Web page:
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Net Cash Provided By (Used In) Financing Activities. Net cash provided by financing activities during the year ended December 31, 2018 included proceeds of $35.0 million from the issuance of indebtedness used for the acquisition of WXTU-FM, partially offset by repayments of $8.1 million under our credit facility, payments of $5.4 million for cash dividends, and payments of $0.6 million for debt issuance costs related to the additional borrowing. Net cash used in financing activities for the same period in 2017 included proceeds of $9.0 million from the issuance of indebtedness under our credit facility offset by repayments of $52.1 million under our credit facility, payments of $5.1 million for cash dividends, payments of $2.6 million for debt issuance costs related to a new credit agreement, and payments of $1.1 million for repurchases of our Class A common stock.

Related Party Transactions

Beasley Family Towers, LLC

On May 3, 2018, we entered into an agreement to lease a radio tower for one radio station in Tampa, FL from Beasley Family Towers, LLC (“BFT”), which is partially held by a trust for the benefit of Caroline Beasley, Bruce G. Beasley, Brian E. Beasley and other family members of George G. Beasley and partially owned directly by Caroline Beasley, Bruce G. Beasley, Brian E. Beasley and other family members. The lease agreement expires on December 31, 2027. Rental expense was $0.1 million for the year ended December 31, 2018.

On December 31, 2015, we sold the tower for one radio station in Augusta, GA to BFT for $1.3 million then leased the tower back under an agreement which expires on December 31, 2025. The lease met the criteria to be recorded as a capital lease, however based on the terms of the lease agreement the $0.8 million gain on sale was deferred and will be recognized as the capital lease property is depreciated. Rental expense was approximately $13,000 for the year ended December 31, 2018.

On August 4, 2006, we entered into an agreement to lease several radio towers for one radio station in Boca Raton, FL from BFT. The lease agreement expires on April 30, 2021. On November 17, 2015, two of the towers were sold to an unrelated party and BFT prepaid rent of $0.7 million on our behalf to the unrelated party. Repayments of prepaid rent to BFT were $0.1 million for the year ended December 31, 2018. Lease payments for the remaining towers are currently offset by the partial recognition of a deferred gain on sale from the sale of these towers to BFT in 2006, therefore no rental expense was reported for the towers for the year ended December 31, 2018.

GGB Augusta, LLC

We lease land for our radio stations in Augusta, GA from GGB Augusta, LLC which is held by a trust for the benefit of Caroline Beasley, Bruce G. Beasley, Brian E. Beasley, and other family members of George G. Beasley. The lease agreement expires on November 1, 2023. Rental expense was approximately $45,000 for the year ended December 31, 2018.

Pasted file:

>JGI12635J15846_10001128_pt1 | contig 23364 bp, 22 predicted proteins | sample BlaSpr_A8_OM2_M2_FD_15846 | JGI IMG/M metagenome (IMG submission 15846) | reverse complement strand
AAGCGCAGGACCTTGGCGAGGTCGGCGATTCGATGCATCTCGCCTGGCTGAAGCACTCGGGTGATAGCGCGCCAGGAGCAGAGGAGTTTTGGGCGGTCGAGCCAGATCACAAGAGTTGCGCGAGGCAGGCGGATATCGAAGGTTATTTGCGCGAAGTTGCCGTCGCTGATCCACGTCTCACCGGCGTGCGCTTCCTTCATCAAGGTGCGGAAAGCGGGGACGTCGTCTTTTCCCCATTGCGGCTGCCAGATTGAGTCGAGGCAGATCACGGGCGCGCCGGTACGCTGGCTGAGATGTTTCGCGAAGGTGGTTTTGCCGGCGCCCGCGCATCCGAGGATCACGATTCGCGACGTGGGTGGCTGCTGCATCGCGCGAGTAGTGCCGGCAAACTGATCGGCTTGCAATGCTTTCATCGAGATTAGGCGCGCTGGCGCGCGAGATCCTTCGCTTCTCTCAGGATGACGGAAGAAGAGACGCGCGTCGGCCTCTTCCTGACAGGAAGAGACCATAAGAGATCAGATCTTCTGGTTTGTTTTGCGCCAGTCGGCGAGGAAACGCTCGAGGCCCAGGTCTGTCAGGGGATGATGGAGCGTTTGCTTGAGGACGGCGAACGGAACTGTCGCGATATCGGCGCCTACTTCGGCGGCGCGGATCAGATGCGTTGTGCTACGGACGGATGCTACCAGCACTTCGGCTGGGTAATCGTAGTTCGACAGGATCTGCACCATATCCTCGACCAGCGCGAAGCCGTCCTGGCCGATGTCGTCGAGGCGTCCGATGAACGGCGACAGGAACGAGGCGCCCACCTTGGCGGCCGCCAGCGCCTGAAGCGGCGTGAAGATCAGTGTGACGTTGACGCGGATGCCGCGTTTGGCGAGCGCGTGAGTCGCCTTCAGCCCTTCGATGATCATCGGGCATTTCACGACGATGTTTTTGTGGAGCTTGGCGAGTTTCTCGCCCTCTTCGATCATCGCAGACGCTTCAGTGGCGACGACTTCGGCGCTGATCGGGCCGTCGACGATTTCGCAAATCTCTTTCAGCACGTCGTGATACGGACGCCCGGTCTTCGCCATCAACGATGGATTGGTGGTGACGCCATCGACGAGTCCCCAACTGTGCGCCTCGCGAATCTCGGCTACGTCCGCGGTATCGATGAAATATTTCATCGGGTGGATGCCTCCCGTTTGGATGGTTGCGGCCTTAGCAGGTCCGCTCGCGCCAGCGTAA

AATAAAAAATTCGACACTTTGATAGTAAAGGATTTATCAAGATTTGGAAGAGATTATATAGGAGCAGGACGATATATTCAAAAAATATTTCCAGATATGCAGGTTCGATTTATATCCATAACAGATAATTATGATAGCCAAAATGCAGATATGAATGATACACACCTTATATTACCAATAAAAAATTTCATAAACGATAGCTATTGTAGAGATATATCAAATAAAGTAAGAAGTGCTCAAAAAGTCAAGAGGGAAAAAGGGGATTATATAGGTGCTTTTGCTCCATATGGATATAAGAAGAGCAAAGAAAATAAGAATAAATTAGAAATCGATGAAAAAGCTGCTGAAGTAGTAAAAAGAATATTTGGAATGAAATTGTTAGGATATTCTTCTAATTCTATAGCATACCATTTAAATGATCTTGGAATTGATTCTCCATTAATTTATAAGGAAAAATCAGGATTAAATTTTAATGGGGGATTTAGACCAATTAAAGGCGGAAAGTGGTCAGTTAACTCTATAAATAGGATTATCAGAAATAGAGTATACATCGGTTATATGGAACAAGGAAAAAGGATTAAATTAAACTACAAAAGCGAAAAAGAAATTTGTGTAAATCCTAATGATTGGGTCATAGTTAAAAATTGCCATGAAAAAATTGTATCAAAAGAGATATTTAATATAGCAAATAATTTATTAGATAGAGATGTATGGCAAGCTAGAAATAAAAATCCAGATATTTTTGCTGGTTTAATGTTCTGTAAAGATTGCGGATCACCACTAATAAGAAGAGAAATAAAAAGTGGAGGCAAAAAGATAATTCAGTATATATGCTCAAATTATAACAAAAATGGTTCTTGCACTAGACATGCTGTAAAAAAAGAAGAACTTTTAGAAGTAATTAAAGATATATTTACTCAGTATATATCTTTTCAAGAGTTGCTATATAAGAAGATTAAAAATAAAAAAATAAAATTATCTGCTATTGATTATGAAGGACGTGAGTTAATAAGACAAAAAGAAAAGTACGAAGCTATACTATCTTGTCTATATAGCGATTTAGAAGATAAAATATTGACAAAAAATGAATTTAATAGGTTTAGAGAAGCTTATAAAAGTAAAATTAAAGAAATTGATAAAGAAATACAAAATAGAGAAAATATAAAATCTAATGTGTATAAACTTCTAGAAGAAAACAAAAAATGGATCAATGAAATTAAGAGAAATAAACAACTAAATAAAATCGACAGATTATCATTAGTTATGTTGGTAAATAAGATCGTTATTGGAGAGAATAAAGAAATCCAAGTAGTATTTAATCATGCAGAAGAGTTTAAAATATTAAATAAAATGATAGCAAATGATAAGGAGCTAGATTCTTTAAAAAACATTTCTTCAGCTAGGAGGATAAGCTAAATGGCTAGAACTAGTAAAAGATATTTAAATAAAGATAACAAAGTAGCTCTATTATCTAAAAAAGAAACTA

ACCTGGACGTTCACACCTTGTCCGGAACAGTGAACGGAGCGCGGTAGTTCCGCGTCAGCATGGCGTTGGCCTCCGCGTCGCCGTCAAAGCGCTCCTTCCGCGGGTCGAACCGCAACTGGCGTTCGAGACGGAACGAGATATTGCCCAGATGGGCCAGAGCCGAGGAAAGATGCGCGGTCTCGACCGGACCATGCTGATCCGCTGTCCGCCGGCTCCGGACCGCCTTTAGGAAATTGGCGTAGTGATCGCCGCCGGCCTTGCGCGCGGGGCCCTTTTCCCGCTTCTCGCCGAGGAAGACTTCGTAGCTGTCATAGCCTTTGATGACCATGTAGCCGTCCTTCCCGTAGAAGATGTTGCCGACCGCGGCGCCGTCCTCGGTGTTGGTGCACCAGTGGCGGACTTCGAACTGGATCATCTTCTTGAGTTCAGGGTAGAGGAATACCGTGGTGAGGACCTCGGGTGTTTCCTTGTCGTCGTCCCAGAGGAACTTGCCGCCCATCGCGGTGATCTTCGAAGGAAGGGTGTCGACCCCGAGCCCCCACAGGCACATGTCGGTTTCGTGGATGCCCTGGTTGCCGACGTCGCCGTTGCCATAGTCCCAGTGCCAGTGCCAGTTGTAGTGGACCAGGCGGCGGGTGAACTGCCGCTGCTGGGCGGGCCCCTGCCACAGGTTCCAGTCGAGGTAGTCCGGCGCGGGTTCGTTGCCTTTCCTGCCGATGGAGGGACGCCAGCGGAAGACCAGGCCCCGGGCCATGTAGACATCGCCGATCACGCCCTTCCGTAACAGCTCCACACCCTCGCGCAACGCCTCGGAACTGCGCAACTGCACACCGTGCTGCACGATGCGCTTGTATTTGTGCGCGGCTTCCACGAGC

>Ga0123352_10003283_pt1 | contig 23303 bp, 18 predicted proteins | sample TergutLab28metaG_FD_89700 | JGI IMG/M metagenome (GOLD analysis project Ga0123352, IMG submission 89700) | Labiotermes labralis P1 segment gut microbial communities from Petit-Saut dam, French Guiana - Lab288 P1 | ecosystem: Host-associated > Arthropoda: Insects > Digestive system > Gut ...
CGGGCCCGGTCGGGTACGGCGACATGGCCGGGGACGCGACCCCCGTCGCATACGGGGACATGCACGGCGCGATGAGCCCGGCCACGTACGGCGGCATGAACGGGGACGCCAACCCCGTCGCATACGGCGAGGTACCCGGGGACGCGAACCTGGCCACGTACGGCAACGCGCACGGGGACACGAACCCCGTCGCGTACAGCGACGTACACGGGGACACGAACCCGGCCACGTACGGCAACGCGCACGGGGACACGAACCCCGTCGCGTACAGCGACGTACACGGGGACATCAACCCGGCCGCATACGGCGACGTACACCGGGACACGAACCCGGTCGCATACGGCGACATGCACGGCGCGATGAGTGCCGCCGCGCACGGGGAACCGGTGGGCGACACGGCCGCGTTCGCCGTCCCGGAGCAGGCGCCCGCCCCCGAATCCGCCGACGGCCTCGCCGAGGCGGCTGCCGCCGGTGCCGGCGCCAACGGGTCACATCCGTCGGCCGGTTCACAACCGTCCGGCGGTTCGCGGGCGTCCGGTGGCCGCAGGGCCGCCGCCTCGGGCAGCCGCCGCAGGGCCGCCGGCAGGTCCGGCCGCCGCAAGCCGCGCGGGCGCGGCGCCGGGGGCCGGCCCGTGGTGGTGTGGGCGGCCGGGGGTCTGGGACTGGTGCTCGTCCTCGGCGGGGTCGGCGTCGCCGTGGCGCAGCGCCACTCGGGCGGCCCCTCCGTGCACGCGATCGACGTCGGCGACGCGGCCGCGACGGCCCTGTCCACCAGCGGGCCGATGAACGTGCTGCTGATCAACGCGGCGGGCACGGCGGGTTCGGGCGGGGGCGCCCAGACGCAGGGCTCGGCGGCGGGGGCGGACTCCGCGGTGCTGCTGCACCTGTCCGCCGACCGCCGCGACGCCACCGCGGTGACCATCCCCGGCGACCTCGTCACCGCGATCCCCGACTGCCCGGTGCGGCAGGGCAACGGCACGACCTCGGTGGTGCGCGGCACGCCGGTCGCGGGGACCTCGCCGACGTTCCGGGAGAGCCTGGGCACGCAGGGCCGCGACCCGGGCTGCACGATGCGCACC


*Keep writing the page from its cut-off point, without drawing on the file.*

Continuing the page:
GGB Las Vegas, LLC

We lease property for our radio stations in Las Vegas, NV from GGB Las Vegas, LLC which is controlled by George G. Beasley. The lease agreement expires on December 31, 2023. Rental expense was $0.2 million for the year ended December 31, 2018.

LN2 DB, LLC

On March 25, 2011, we contributed $250,000 to Digital PowerRadio, LLC (now LN2 DB, LLC) in exchange for 25,000 units or approximately 20% of the outstanding units. We contributed an additional $62,500 on February 14, 2012, $104,167 on July 31, 2012, $104,167 on April 10, 2013, $104,167 on April 4, 2014, $166,667 on April 3, 2015, and $166,667 on May 3, 2016. On February 22, 2017, we contributed $150,000 to LN2 DB, LLC in exchange for a note bearing interest at 18% per annum. On June 18, 2018, the note receivable and accrued interest due from LN2 DB, LLC totaling $187,618 was converted to additional equity in LN2 DB, LLC and we contributed an additional $150,000 which maintained our ownership interest at approximately 20% of the outstanding units. We may be called upon to make additional pro rata cash contributions to LN2 DB, LLC in the future. LN2 DB, LLC is managed by Fowler Radio Group, LLC which is partially-owned by Mark S. Fowler, an independent director of the Company. In June 2018, George G. Beasley, Caroline Beasley, Bruce Beasley, Brian Beasley and other family members also invested in LN2 DB, LLC under a recapitalization plan.

Wintersrun Communications, LLC

On December 31, 2015, we sold the tower for one radio station in Charlotte, NC to Wintersrun Communications, LLC, which is partially held by a trust for the benefit of Caroline Beasley, Bruce G. Beasley, Brian E. Beasley and other family members of George G. Beasley and partially owned directly by Bruce G. Beasley and Brian E. Beasley, for $0.4 million then leased the tower back under an agreement which expires on December 31, 2025. The lease met the criteria to be recorded as a capital lease, however based on the terms of the lease agreement the $0.3 million gain on sale was deferred and will be recognized as the capital lease property is depreciated. Rental expense was $0.1 million for the year ended December 31, 2018.